The oil company workers eat upstairs in the Executive Lounge of the Marriott. We stay there too when we return. MSNBC drones on in the background. Most of them, overdressed and sunburned in this place that hangs off the equator, are from Texas.
My father, the son of a Cornelia-Ida rice farmer, worked his first job pumping gas in Georgetown to afford math textbooks for his A level exams. His boss, who managed the Esso station back then, asked why would you leave this when he migrated to the Bahamas. That was code for you’re better off settling.
We eat outside on the balcony of the lounge one night and it makes me feel seasick. To return is a privilege. To stay here is a privilege. To wax poetic about diaspora from a distance is a privilege. do you even understand what was lost to bring you here, Safia Elhillo writes in “to make use of water.”
The air con inside the lounge is trash compared to the sea breeze that rolls in from the brown water of the Demerara River. Or is it the Atlantic. At some point the mouth of the river unfurls into ocean. Dad points out where both meet, but it’s all just water to me. He notes GuyBridge to the left, the fourth-longest floating bridge in the world that connects Georgetown to West Bank Demerara. It’s kept afloat by 114 pontoons.
I’m constantly confused by the difference between East Bank, East Coast, West Bank, West Coast. The language of where water meets land guides how people understand geography here. You can be on the bank of a river or on the coast of the Atlantic. When I do a kind of fact-checking of this piece I get the banks and coasts wrong. “Just look at the map, Nad,” my dad says. But even then it’s all just water to me.
When we drive over GuyBridge the next morning it feels like we are dangerously close to the water. I become hyperaware of our proximity to water when we return to Guyana three times after my grandparents die. In New York, I’m used to bridges that tower above currents, not comfortably skim the top of them. I’m used to bridges carrying trains between boroughs, to the rumble of the J train hustling over the Williamsburg.
On that day on the lounge’s balcony, Mom recounts taking walks across GuyBridge when she was a teenager. Bamboo sticks with colorful flags tied to them dot the shore below, markers of where morning prayers were offered to the water. We note how much sky there is here. And, then, a pause.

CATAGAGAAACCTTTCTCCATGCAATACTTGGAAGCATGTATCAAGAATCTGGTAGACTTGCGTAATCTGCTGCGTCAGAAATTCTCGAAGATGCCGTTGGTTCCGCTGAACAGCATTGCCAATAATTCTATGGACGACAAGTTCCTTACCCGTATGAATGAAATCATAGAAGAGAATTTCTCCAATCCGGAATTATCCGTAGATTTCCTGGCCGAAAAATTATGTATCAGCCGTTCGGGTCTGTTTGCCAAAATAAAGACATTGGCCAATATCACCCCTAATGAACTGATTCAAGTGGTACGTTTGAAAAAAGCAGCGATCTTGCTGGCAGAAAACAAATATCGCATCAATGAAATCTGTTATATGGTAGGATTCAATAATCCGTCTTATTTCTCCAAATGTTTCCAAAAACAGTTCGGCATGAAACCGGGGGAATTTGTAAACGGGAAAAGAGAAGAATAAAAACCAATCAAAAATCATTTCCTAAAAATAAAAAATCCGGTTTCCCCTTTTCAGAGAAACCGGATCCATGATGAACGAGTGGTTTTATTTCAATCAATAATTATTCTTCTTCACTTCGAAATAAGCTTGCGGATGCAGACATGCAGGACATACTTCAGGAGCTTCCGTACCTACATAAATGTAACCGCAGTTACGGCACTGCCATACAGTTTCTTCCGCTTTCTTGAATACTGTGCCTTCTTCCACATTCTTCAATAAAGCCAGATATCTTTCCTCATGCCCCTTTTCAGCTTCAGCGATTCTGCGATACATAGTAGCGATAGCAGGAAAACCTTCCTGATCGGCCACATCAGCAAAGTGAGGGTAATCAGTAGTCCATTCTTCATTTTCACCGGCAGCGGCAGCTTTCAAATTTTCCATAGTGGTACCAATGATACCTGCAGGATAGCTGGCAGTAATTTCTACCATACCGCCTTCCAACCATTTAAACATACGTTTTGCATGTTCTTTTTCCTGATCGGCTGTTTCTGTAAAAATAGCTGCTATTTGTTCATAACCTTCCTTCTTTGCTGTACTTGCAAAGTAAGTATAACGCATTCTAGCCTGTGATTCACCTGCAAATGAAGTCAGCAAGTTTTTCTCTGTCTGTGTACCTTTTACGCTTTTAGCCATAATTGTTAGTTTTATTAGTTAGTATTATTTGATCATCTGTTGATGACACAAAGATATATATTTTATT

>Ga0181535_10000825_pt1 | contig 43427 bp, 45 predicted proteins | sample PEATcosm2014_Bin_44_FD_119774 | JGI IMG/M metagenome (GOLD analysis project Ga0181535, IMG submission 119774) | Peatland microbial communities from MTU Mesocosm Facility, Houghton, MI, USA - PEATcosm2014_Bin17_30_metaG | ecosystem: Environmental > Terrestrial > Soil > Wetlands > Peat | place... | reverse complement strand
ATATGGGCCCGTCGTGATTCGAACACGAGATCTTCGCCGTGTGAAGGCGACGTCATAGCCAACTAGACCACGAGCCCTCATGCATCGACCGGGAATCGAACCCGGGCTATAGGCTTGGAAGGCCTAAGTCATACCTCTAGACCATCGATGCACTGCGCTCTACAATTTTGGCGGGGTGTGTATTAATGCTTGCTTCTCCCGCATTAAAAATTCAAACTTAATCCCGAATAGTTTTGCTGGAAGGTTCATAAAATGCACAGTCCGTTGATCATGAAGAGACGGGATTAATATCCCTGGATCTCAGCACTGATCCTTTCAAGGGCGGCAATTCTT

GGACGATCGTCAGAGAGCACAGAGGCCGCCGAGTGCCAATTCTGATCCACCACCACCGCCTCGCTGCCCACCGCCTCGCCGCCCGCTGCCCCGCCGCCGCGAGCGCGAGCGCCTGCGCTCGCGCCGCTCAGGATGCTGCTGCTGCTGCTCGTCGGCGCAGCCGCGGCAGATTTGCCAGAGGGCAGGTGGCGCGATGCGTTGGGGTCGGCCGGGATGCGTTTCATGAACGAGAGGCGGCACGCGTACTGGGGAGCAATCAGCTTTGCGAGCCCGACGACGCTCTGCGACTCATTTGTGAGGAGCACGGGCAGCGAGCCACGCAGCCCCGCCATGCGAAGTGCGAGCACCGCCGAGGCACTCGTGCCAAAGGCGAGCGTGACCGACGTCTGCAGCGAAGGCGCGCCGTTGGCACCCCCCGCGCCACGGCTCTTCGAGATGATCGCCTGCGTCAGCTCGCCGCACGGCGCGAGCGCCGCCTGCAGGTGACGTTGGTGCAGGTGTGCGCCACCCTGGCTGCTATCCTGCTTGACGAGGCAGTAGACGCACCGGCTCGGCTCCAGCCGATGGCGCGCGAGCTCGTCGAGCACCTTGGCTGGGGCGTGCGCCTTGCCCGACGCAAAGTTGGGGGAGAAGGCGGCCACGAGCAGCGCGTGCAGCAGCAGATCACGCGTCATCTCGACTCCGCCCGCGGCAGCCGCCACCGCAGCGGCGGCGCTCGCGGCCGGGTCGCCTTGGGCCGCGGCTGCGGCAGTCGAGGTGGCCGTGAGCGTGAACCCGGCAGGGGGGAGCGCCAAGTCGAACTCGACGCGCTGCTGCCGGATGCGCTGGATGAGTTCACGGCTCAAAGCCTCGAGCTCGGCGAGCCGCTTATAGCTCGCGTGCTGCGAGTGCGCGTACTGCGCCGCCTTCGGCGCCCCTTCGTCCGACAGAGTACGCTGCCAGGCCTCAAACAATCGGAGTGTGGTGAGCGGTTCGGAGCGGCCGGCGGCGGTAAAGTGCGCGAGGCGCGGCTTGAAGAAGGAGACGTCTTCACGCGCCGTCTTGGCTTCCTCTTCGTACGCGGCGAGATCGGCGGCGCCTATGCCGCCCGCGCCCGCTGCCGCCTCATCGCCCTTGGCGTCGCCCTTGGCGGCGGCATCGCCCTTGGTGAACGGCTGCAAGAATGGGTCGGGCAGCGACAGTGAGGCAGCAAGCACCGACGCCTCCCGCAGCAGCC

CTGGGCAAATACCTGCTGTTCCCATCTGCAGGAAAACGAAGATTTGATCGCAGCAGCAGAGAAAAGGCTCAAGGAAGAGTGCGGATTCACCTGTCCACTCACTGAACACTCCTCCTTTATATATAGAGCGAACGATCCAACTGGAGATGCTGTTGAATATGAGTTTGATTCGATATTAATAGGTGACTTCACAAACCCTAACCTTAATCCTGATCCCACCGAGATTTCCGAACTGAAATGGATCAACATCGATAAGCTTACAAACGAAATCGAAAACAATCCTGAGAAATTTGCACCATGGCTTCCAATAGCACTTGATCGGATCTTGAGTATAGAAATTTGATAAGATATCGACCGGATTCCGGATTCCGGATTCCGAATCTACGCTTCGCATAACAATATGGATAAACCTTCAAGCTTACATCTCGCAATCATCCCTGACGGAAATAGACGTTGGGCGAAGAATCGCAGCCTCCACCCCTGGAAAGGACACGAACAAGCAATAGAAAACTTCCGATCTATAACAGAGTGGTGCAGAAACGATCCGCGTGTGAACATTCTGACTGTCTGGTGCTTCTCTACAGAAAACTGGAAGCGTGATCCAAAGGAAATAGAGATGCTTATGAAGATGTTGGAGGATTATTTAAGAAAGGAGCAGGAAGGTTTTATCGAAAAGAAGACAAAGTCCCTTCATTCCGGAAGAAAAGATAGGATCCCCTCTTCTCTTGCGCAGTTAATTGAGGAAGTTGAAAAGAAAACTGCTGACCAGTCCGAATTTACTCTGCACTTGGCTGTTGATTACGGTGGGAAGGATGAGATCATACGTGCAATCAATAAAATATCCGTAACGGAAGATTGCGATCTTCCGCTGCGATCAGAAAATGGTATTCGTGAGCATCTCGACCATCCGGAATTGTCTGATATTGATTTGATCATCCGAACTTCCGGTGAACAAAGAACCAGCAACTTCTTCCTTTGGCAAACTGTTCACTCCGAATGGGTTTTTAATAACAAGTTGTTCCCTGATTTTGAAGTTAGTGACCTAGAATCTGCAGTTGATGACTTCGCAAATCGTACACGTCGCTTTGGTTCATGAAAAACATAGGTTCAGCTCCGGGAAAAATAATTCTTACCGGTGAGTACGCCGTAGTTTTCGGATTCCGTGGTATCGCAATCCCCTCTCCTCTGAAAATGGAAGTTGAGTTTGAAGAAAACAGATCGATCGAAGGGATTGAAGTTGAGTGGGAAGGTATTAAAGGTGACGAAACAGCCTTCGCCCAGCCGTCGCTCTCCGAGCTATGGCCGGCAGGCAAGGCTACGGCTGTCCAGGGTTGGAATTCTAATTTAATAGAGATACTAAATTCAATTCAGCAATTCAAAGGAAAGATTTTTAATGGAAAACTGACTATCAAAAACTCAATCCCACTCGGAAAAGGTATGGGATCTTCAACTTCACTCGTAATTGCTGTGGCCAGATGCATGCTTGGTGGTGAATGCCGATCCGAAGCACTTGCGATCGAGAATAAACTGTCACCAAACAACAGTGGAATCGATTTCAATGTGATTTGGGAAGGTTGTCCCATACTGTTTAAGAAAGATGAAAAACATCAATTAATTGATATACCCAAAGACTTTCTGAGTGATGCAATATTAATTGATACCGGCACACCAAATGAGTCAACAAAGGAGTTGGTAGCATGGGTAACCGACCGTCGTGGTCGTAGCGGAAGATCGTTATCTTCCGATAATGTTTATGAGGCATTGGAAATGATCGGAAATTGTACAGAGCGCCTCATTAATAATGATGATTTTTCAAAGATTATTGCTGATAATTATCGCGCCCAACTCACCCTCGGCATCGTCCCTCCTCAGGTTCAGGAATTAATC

What was never there before: an oil rig, floating like a period with no sentence in the distance.
God said to Noah: Seven days from now I will send rain on the earth for forty days and forty nights, and I will wipe from the face of the earth every living creature I have made.
It is a precise punishment, one defined by numbers. Noah is 600 years old on the “seventeenth day of the second month” when the floodwaters arrive, and the rain did fall for 40 days and 40 nights. Mountains are submerged more than 20 feet deep underwater and the floodwaters remain for 150 days.
“Georgetown gon’ sink. We have plenty life jacket ready. You don’ worry. We gon head into di Interior when it happen,” Sister Lynn, the herbalist who has been living in my grandparents’ home since they migrated out, tells my mom with a conviction I envy. I too want to have unwavering faith in something. This time, Sister Lynn warns, we should listen to the Lord.
The Union of Concerned Scientists, according to their Twitter, “puts rigorous, independent science to work to solve our planet’s most pressing problems.” Their Climate Hot Map is dedicated to showing how global warming is affecting the world now.
The observation, that “without improved sea and river defenses and drainage systems, the coastal plains of coastal Guyana face serious flooding—if not complete inundation,” is a devastating one. Not just because parts of Guyana’s coast already “sit from 19.7 inches to 39.4 inches below sea level,” but because 80 percent of the population lives in those coastal parts. Protections that are in place: seawalls, mangroves, and natural sandbanks.
For a country whose coast already suffers from erosion and mangroves that are dying off as sea levels rise, oil drilling and production is a kind of death sentence.
The Nandy Park house stands on stilts high enough that we call the space below the first floor the bottom house. Sister Lynn sees her patients here. I imagine the floodwater rising up, the clinic submerged, waves overtaking the verandah, patients floating in orange life jackets. It is easy for me to receive Lynn’s sermon as hyperbole, to laugh at the absurdity of it and her fierce belief in verses of the Bible.
Guyana is covered in water, but it’s not submerged. Yet.
When I hear the word rise, I think slow, I think calculated, I think rising up from the wooden pews of a church with its feet firmly planted in the earth. The sea is doing something more than just rising. It is soaring. Leaping. Revolting.
dear nandy park house
that rests on wooden stilts that assumes
that birthed the bottomhouse sleeping
beneath our feet house that swells and creaks with the rain
like an inflamed joint
house with iron grillwork spread like a
over mom’s bedroom window
old house with the window that frames the goosebery tree outside
will you walk on water?
They call it first oil. The date and time of birth are recorded. December 20, 2019, 9:34pm. Sagittarius sun, Libra moon, Leo rising. The headline: “‘It meant so much to me’ …EBD youth says on being the first to test Guyana’s oil.”
The misguided optimism is not an exception despite the fact that first oil came without “necessary systems like a local content policy or a petroleum commission.” “Bittersweet,” the Guyana Times International calls it.
We record the dates of things like disasters. December 20, 2019 is no different.